Learn your state’s landlord and tenant laws regarding eviction in advance. Typically, you’ll need to go to your local court, file a notice, schedule a court date, and be ready by that date.

However, there may be many extra obstacles in the way of a clear eviction, so be sure you know how to avoid common mistakes landlords make during the eviction process.

Many of these issues can be avoided by choosing the right tenants every time.

Create a Daily Plan

Being a successful landlord requires day-to-day involvement. In order to maximize your daily efforts, you should break down your grander vision into smaller pieces that allow you to work towards your long-term goals efficiently.

Sometimes your days will revolve around ensuring your rental properties are full. Because vacancies are one of the biggest costs associated with being a landlord, you need to be sure to find and keep good tenants.

Everything you do needs to play into your overall plan. Commit each day to working on strengthening and expanding your business, and make sure you track your progress. Before you know it, you’ll be a successful Montgomery County landlord.


Get Professional Help When You Need It

If you intend to become the property manager of your own rental properties, you will need to consult a real estate lawyer to establish a proper lease. You’ll employ plumbers, electricians, and other contractors as well.

If you decide to expand your business, you’ll likely reach a point where you can’t (or don’t want to!) handle all the work yourself, so you’ll need to build relationships with trusted contractors. These relationships take time to build, and it can become challenging to scale your staff and connections along with the size of your operation.

A Montgomery County rental property management company can inspect your properties regularly, take those late-night tenant calls you want to avoid, and keep your business running smoothly.

Sure, you’ll still want to keep an eye on things, but the majority of your stress will be lifted.

Look over your business plan – do you think you need a property management company you can trust to help you build and manage your rental property business?

If so, contact us today. We can handle all your unwanted tasks, and provide you with all the feedback (and stress relief) you need to grow your business – your way. We serve multiple counties in MD and PA including Philadelphia, Baltimore, Washington DC and nearby.

5 Questions to Ask before Investing in a Vacation Rental Property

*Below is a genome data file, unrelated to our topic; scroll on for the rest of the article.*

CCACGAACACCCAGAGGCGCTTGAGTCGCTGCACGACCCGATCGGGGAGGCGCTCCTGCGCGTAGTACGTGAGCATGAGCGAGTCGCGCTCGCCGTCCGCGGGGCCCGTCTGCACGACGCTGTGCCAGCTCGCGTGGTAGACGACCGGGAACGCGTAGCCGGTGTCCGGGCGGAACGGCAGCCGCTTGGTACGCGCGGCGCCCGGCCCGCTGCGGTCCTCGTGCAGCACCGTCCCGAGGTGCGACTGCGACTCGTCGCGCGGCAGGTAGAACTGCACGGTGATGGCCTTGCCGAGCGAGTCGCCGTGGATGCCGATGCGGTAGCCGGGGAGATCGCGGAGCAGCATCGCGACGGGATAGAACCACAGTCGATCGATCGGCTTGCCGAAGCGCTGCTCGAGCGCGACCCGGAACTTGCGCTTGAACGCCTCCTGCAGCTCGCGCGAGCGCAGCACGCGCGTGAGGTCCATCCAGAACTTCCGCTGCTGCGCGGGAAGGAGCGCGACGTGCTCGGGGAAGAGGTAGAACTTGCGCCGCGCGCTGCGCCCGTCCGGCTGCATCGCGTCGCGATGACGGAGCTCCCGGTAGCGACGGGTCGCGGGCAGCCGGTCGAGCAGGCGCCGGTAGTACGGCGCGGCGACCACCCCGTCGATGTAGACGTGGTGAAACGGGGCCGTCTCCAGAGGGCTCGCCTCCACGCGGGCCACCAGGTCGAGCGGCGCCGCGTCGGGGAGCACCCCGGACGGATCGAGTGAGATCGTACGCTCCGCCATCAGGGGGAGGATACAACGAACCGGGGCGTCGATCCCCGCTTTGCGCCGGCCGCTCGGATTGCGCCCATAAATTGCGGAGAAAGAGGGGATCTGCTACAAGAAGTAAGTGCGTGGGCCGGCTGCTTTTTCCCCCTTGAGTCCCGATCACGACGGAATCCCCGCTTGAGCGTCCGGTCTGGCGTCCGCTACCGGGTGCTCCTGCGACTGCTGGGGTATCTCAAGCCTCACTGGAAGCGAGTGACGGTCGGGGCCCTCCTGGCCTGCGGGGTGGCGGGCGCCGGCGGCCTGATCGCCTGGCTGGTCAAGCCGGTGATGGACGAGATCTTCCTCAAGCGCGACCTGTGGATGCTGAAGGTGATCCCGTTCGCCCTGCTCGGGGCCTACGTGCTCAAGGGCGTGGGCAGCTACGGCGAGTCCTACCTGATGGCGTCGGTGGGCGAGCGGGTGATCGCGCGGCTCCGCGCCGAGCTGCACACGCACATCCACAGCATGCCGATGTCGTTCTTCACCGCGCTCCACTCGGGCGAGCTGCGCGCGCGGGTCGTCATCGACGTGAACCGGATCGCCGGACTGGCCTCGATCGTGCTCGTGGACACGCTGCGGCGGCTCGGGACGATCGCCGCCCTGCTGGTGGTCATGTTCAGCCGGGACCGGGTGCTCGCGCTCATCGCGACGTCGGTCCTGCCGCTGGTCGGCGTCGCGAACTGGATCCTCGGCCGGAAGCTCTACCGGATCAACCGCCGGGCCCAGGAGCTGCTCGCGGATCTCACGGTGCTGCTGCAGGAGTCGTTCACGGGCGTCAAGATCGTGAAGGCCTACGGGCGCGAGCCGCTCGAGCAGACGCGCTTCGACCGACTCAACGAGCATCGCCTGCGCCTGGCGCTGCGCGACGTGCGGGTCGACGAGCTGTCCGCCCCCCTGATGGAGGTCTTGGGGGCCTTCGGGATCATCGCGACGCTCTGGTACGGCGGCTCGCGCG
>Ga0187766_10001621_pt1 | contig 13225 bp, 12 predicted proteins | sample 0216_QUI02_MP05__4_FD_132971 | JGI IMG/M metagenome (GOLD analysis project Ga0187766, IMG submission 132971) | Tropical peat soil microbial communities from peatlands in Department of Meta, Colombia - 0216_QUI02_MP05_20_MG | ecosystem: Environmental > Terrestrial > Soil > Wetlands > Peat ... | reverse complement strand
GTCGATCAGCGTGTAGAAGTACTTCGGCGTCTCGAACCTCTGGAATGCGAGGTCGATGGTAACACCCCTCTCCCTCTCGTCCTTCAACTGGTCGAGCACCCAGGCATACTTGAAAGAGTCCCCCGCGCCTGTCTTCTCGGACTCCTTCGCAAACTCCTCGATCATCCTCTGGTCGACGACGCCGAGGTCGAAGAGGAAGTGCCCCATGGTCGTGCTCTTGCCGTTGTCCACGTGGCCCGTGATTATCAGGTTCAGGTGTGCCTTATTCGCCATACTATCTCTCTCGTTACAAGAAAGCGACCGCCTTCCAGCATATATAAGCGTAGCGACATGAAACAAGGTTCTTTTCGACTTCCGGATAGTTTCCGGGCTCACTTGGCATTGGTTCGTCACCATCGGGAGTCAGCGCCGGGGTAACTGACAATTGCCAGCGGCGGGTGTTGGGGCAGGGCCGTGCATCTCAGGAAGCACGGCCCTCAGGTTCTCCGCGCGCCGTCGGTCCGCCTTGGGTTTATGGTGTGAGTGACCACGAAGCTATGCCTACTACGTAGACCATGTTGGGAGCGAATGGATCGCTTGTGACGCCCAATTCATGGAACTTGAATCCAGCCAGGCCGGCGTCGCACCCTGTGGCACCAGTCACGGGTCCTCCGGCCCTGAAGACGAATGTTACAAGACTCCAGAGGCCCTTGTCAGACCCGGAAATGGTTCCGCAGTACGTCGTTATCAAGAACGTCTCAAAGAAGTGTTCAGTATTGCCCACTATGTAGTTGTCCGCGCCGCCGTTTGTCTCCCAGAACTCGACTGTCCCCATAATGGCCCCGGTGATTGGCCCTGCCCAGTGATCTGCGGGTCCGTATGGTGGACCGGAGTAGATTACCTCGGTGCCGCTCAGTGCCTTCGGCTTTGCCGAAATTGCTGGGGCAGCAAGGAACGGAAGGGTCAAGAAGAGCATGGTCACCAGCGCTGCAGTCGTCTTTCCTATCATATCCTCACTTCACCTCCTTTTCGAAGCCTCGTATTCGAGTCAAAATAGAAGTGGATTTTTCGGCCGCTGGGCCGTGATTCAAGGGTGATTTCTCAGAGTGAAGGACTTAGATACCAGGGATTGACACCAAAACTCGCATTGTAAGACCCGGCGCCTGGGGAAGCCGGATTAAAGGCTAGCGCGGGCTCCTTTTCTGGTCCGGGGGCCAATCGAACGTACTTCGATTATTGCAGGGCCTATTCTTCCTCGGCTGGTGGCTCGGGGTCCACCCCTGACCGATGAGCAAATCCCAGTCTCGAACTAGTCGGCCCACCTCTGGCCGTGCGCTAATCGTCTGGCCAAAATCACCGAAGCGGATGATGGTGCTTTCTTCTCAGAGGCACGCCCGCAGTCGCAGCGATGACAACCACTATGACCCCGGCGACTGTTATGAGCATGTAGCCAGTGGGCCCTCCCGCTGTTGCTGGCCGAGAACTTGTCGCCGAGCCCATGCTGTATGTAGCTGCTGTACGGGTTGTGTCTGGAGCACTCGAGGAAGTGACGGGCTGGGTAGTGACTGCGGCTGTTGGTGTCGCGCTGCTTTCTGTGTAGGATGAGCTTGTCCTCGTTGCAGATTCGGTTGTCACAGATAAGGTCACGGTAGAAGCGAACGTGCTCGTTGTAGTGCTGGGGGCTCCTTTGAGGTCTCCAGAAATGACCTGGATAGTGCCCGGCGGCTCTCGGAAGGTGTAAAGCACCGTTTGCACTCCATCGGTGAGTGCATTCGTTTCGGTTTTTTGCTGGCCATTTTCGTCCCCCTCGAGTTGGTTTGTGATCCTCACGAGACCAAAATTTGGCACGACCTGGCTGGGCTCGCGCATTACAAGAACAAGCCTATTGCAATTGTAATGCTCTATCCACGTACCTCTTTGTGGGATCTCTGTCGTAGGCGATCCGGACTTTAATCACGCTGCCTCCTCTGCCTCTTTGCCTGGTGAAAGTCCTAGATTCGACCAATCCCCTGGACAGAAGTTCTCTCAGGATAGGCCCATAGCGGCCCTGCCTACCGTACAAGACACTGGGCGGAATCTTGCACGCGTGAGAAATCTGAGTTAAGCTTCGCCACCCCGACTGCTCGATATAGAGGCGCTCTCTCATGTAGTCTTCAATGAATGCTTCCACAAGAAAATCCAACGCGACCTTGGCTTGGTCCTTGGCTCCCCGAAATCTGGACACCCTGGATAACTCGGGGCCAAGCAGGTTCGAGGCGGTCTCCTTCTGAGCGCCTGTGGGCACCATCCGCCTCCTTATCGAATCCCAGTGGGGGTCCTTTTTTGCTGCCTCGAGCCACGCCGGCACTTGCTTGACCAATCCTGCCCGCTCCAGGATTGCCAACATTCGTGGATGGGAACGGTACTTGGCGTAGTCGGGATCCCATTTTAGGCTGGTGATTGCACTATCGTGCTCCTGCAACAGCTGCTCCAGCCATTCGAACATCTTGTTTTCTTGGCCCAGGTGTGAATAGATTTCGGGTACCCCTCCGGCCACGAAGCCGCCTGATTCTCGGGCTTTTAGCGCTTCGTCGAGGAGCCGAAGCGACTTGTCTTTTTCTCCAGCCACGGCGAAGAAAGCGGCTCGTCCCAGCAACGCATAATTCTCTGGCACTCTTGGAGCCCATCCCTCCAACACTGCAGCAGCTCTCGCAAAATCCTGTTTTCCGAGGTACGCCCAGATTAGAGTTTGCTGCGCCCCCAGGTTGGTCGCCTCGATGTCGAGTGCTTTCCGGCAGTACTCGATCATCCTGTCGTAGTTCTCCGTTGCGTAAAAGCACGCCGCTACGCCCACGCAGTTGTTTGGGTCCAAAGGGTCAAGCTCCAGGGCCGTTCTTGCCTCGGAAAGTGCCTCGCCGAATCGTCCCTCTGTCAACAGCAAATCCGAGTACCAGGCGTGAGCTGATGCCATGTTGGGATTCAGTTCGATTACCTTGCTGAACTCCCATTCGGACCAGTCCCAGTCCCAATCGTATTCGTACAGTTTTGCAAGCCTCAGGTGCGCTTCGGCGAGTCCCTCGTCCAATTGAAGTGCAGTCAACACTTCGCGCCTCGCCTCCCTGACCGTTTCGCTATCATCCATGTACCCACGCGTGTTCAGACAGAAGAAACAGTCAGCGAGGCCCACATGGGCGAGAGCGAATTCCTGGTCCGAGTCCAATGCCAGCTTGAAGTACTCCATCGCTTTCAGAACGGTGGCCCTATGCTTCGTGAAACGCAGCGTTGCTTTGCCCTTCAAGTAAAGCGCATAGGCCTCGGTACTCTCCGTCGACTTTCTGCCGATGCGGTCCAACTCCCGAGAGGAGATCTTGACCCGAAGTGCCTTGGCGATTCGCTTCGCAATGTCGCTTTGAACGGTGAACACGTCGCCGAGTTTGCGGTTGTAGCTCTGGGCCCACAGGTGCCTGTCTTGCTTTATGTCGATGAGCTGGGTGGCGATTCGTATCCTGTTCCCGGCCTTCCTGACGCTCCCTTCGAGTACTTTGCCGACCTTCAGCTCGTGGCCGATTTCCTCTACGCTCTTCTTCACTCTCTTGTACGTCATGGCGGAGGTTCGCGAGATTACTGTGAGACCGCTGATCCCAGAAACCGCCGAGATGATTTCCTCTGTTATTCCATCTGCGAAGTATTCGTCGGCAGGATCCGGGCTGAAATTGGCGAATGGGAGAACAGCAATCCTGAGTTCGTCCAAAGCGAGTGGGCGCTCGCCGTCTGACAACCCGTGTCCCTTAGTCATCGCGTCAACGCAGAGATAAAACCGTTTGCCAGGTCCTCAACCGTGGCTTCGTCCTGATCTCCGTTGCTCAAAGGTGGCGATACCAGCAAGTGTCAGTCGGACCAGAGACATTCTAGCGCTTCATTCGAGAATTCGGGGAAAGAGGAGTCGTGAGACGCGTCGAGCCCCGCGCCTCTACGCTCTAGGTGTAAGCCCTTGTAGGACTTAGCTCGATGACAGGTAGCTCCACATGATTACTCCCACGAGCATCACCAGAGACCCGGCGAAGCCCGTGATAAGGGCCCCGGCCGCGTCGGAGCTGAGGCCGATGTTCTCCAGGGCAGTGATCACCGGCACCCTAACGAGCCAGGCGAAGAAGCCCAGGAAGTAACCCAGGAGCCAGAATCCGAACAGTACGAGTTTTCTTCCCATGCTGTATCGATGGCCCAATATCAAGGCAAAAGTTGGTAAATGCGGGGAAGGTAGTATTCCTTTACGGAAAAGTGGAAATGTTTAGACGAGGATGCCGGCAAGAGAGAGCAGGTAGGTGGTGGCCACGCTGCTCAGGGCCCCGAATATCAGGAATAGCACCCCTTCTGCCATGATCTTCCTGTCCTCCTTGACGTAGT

According to the National Association of Realtors, in 2015 an estimated 1.09 million vacation homes were purchased for investment reasons alone.  Representing an increase for the first time in 5 years, it might be time for you to consider investing in a Prince George’s County vacation home that you can lease to tenants looking to enjoy a long vacation.

There are many reasons why people may be drawn to leasing your rental home for vacation purposes, whether long-term or short:

  • More available space than a hotel room for large families or groups of people
  • The opportunity for longer stays at a more reasonable nightly rate
  • Extra privacy away from other vacationers
  • The livability factor – appliances, furnishings, stocked kitchen, and more
  • Avoidance of winter or summer months, depending on preferences
  • Local living (i.e. experiencing the culture a small town like Laurel provides visitors such as state parks, historical roots, art galleries, and annual festivals)

Today we will look at some of the important considerations surrounding a vacation rental investment to help you decide whether leasing a vacation home is right for you or not.


Top 5 Considerations before Buying Vacation Rental Properties in Maryland

1. Is It Legal?

Before investing in a rental property you plan to later lease as a vacation home, it is important you check with your state and local laws regarding short-term lease agreements.  Some zoning laws and homeowner’s associations will put minimum stay requirements on lease terms and some will even go so far as to not allow any leasing of your home to strangers.

Take the neighboring Montgomery County for instance.  As of October 29, 2014 it was made illegal for any homeowner to lease their residence for 30 days or less in all residential zones.  This means that landlords using their properties as vacation rentals or anyone using the popular Airbnb service for extra income are violating the zoning code if tenancy lasted under 30 days.  This also means they are subject to the penalties that come with those violations

Recently, there was a push for an amendment that would allow all forms of short-term rentals to be legal in Montgomery County but you must be careful before you lease your residence as a vacation rental to avoid legal trouble.